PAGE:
Our latest dispatch with Slate.com: Bamiyan, a small Afghan mountain town best known for its blown-up Buddhas, wants to be your next holiday destination.
Scotland may be about to secede from the United Kingdom - but just what is it about their southern neighbors, the English, that made them the most evil people on the planet? An essay by Sam Kriss:
Driving lessons from the heart of the Ebola crisis - a dispatch from Monrovia’s UN Mission:
Ola Cichowlas returns to the Polish orchards her grandmother grew up in to find out how apple growers are handling Russia’s boycott of this year’s harvest:
"I set out to write an honest profile of Shahid Kapoor, one of India’s biggest stars. His fans may never forgive me.”
A prominent cleric in Xinjiang, China is stabbed to death after morning prayers; why does his city not mourn him?
The immigrants of Prudentópolis are doing their part to keep the culture of (independent) Ukraine alive.
Final instalment of our #notburning man festival series: For one week a year, the hard-bitten Serbian town of Guca erupts with blaring trumpets, pig roasts, and a splash of nationalism.
Our #Notburningman festival series continues with Morocco’s Gnawa Music Festival - a melee of dreadlocks and drumbeats. Lots of hash and condoms, too.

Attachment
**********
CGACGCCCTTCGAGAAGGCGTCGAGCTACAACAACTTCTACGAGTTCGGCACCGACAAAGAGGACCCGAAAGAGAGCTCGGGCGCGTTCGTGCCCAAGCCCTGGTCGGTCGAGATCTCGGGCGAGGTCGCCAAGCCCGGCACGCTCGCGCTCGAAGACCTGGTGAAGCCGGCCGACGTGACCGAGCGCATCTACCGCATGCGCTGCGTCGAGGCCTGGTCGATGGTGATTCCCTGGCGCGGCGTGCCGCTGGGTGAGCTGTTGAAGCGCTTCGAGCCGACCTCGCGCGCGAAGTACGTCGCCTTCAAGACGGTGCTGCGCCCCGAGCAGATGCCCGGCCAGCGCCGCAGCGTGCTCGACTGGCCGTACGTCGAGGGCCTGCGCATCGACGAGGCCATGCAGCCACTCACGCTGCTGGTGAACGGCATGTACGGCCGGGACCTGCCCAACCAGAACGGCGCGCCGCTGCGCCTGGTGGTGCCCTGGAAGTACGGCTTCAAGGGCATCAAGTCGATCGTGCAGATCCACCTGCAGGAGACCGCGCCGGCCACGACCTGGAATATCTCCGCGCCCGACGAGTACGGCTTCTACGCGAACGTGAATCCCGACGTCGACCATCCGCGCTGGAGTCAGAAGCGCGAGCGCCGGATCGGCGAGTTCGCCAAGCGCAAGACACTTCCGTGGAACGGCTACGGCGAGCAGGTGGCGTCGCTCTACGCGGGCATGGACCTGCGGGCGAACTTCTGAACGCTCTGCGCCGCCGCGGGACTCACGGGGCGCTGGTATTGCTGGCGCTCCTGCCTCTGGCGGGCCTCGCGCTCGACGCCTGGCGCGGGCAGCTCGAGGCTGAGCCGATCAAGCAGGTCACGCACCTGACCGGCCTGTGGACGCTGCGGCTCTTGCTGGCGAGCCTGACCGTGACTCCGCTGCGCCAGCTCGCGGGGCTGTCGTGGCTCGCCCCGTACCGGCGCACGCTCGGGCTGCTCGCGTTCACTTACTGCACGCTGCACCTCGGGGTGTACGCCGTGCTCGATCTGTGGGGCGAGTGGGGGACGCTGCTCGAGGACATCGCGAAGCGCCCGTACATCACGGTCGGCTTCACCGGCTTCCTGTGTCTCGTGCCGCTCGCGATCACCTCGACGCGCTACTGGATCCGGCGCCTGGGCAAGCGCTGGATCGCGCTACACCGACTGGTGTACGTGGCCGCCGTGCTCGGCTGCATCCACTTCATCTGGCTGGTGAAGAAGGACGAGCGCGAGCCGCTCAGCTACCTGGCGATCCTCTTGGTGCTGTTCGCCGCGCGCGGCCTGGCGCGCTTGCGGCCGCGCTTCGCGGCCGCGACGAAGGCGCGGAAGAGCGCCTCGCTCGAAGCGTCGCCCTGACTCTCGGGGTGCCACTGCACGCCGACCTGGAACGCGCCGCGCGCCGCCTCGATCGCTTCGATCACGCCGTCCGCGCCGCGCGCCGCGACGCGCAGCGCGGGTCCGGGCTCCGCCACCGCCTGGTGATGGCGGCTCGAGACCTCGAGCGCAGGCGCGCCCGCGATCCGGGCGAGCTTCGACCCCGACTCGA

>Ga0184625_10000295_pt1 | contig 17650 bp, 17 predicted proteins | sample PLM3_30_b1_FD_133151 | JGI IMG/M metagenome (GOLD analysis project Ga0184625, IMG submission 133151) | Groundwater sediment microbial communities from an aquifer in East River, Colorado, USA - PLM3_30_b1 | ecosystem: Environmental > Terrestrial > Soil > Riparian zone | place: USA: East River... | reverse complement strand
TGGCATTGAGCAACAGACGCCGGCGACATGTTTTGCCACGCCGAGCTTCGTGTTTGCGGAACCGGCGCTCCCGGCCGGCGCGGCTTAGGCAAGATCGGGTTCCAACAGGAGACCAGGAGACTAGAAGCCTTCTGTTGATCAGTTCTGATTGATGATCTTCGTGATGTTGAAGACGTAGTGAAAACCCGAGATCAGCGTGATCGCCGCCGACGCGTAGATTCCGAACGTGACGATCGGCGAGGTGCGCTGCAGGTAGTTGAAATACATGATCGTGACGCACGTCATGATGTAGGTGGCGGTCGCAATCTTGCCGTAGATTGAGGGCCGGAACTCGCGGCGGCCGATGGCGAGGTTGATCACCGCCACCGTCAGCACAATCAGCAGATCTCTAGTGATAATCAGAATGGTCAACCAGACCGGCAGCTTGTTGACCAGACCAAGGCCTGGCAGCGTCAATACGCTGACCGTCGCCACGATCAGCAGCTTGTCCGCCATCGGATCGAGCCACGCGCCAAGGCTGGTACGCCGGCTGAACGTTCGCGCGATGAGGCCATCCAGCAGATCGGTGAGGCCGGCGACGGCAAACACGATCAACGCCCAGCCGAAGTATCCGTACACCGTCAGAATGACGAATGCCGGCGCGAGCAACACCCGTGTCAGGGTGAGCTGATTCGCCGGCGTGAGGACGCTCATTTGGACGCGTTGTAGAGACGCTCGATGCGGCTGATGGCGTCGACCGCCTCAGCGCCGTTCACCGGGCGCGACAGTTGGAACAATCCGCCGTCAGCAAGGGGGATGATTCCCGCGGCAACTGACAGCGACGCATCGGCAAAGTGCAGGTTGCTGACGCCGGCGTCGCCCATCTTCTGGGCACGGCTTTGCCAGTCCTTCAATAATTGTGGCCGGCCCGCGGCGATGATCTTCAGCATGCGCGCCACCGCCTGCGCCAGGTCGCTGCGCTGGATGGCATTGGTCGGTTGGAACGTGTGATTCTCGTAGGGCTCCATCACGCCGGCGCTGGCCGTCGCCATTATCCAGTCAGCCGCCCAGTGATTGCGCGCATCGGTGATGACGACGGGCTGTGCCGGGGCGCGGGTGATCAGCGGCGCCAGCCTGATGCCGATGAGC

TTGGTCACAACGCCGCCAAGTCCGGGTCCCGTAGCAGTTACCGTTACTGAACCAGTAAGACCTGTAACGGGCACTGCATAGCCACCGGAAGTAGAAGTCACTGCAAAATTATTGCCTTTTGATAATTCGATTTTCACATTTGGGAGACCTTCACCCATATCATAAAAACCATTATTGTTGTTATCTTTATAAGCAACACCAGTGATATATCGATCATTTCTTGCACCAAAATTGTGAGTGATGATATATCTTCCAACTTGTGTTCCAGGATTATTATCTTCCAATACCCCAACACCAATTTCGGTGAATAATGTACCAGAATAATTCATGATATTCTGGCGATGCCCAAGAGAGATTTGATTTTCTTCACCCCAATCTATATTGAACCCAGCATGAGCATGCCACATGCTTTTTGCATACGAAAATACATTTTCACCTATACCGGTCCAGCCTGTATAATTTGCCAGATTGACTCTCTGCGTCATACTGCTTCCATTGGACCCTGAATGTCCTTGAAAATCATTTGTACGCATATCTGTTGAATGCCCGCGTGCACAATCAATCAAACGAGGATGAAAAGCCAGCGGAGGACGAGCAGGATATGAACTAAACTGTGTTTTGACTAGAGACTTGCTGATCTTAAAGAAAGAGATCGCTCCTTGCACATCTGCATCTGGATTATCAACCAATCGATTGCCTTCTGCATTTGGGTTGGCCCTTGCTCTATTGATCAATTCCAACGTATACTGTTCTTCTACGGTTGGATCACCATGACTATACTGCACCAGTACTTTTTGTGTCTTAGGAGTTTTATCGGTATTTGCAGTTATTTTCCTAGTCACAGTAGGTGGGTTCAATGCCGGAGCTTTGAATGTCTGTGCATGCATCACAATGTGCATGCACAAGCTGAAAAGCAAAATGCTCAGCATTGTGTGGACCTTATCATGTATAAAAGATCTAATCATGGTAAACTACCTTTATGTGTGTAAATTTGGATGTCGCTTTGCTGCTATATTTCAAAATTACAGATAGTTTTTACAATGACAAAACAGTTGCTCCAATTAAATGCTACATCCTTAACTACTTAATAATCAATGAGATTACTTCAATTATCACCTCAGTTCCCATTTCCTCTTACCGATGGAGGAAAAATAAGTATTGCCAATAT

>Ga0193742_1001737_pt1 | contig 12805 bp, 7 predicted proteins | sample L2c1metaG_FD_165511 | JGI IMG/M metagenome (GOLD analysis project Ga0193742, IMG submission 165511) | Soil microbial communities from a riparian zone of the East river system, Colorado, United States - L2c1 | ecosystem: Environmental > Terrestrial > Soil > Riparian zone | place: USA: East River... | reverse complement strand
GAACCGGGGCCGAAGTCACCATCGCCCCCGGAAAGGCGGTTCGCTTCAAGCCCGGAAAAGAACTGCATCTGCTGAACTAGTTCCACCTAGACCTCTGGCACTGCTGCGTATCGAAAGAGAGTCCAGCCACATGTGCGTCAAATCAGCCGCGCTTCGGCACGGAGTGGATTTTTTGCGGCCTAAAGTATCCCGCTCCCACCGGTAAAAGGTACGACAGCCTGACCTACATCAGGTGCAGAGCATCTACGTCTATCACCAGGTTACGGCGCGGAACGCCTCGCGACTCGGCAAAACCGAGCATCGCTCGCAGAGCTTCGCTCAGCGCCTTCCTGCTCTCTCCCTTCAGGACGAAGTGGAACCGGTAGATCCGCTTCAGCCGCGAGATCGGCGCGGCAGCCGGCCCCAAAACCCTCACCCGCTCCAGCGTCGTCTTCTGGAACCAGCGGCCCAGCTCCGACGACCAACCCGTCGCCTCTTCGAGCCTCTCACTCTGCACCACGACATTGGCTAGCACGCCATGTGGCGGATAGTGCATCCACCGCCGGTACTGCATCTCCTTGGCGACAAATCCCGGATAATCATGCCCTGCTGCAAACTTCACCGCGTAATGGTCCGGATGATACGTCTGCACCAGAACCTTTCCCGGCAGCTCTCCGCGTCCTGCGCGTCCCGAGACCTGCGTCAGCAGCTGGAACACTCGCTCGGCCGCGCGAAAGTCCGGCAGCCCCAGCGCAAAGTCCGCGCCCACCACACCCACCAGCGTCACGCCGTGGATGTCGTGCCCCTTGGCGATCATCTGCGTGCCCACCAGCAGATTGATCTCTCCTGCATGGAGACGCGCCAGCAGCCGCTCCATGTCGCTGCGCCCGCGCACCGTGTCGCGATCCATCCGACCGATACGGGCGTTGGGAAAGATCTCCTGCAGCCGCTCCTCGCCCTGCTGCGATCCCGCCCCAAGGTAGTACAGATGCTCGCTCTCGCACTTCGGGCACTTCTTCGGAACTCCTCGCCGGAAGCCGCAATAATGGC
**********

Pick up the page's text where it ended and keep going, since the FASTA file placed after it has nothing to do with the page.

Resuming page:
#Notburningman: Rounding off the summer, the first in a series on festivals around the world.
Kazantip - after Russia’s takeover of Crimea, a famous rave relocates to an increasingly conservative country, the Republic of Georgia.
Bram Stoker’s great-grandnephew wants to attract visitors to the remote mountaintop the fictional Dracula may—or may not—have called home.
Deep in Galicia, devout Spaniards who have cheated death in the past year are paraded around in coffins to give thanks to God and to the miraculous sister of Lazarus.
Boston-born songwriter and poet Arto Vaun travels to Beirut to find a deeper truth about a relative he never met.
Kenyan researcher Barbara Wanjala writes about her short, ill-fated attempt to research democracy in a not-so-democratic country. On behalf of the Americans, of course.
As a five-year-old boy, Sam Dreiman saw first hand the two sides of the melancholic funnyman during a chance encounter at a hotel in Morocco.